Seeking to address the racial division in Detroit, the Metropolitan Detroit Association of American Baptist Churches (MDA-ABC) will screen Beneath the Skin: Baptists and Racism with a panel discussion at First Baptist Church of Detroit on the morning of April 12.

“This city and its surrounding communities have a gloomy history of racial tension, bigotry, and fear. This history exists in our congregations, as well as in the community at large, despite the fact that our American Baptist denomination originally formed in protest to slavery. This ought not to be so,” read the event invitation from Diana Thompson, pastor of First Baptist in Dearborn, Mich., and vice chairperson of the MDA-ABC board. 

Thompson told that “Detroit has been a racially charged city for many years…Unfortunately, most of our American Baptist congregations still reflect this separation.”

The association has some 50 churches, many composed of homogenous African American and European Americans.

Thompson said that the board “decided that this film could act as a catalyst for conversation, and hopefully reconciliation, among our churches.”

Beneath the Skin: Baptists and Racism won the award for best documentary at the International Black Film Festival of Nashville in October 2008 and was accepted in 2009 in the competition categories at San Diego Black Film Festival and the Texas Black Film Festival in Dallas.

Documentary interviewees included Aidsand Wright-Riggins, executive director, American Baptist Home Mission Society; Marilyn Turner, associate executive director, American Baptist Home Mission Society; Wayne Ward, retired theology professor, Southern Baptist Theological Seminary; Jim Hill, executive director, ChurchNet/Baptist General Convention of Missouri; and Javier Elizondo, now dean of academic affairs of the South Texas School of Christian Studies in Corpus Christi.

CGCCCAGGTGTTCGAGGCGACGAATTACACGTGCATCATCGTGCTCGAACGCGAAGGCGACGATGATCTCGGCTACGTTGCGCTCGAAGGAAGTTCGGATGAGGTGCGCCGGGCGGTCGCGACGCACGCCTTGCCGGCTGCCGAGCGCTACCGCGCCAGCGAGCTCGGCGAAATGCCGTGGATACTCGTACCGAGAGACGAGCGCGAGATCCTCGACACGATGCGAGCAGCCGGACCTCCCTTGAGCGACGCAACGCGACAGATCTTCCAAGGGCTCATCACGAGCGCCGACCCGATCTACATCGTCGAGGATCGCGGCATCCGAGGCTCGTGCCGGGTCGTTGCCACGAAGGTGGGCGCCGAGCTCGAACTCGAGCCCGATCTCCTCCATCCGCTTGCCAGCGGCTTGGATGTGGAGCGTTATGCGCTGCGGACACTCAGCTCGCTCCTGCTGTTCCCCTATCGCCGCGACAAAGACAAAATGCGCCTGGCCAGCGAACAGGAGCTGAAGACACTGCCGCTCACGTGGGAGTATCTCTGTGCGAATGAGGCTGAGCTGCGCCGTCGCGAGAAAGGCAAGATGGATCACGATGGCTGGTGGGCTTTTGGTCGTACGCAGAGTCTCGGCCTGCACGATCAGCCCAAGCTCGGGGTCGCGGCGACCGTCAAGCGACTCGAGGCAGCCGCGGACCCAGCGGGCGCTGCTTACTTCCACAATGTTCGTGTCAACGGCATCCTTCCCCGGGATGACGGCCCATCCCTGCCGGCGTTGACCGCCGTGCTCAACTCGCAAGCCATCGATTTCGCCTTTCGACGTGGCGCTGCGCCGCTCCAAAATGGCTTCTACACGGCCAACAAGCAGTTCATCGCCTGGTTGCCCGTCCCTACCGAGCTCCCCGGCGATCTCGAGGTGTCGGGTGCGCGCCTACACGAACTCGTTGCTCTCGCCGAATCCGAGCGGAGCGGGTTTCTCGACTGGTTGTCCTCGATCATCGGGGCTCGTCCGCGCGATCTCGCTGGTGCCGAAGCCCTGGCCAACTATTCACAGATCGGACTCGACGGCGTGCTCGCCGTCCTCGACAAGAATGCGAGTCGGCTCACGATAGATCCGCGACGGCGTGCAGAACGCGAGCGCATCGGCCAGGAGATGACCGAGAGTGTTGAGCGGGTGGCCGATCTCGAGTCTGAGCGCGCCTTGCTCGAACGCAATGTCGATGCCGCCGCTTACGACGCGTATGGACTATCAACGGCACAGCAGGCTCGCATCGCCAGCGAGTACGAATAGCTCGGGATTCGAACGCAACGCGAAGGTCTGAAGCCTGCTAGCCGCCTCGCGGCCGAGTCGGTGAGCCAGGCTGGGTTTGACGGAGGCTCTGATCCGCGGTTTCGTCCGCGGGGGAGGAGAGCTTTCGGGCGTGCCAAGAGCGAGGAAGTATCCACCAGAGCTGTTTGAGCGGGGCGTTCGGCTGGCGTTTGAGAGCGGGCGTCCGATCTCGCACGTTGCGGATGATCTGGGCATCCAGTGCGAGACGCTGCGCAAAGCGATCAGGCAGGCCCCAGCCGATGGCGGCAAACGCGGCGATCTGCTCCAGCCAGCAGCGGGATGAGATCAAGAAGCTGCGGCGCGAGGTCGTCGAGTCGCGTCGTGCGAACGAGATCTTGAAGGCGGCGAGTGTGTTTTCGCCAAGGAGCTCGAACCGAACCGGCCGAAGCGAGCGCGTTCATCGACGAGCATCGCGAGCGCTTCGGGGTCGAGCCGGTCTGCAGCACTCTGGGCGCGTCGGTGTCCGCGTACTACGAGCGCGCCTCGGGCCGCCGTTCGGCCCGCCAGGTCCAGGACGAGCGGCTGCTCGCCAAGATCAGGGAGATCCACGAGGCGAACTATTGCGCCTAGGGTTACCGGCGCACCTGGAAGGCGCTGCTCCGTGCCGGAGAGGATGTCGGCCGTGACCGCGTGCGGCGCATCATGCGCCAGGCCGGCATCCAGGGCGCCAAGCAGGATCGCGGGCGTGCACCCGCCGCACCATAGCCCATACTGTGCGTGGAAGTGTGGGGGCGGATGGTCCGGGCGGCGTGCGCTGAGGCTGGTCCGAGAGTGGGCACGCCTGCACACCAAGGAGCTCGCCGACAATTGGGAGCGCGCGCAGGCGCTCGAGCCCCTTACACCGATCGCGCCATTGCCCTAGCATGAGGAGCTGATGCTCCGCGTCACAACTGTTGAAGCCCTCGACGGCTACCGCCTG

The Detroit screening will focus on helping attendees see and heal racial division in their communities and congregations. The conversation to follow will be facilitated by the MDA-ABC board and will use the documentary’s discussion guide.

“Our hope is that we can then schedule opportunities, with the pastors’ encouragement, for the congregations themselves to come together, watch this film, and begin honest dialogue about our past, present, and future as the Body of Christ–to hear stories, to seek healing, to strive for understanding, and to pursue closer ties of love with one another,” said Thompson.

Editor’s note: To learn more about, or purchase a copy of, “Beneath the Skin,” click here.

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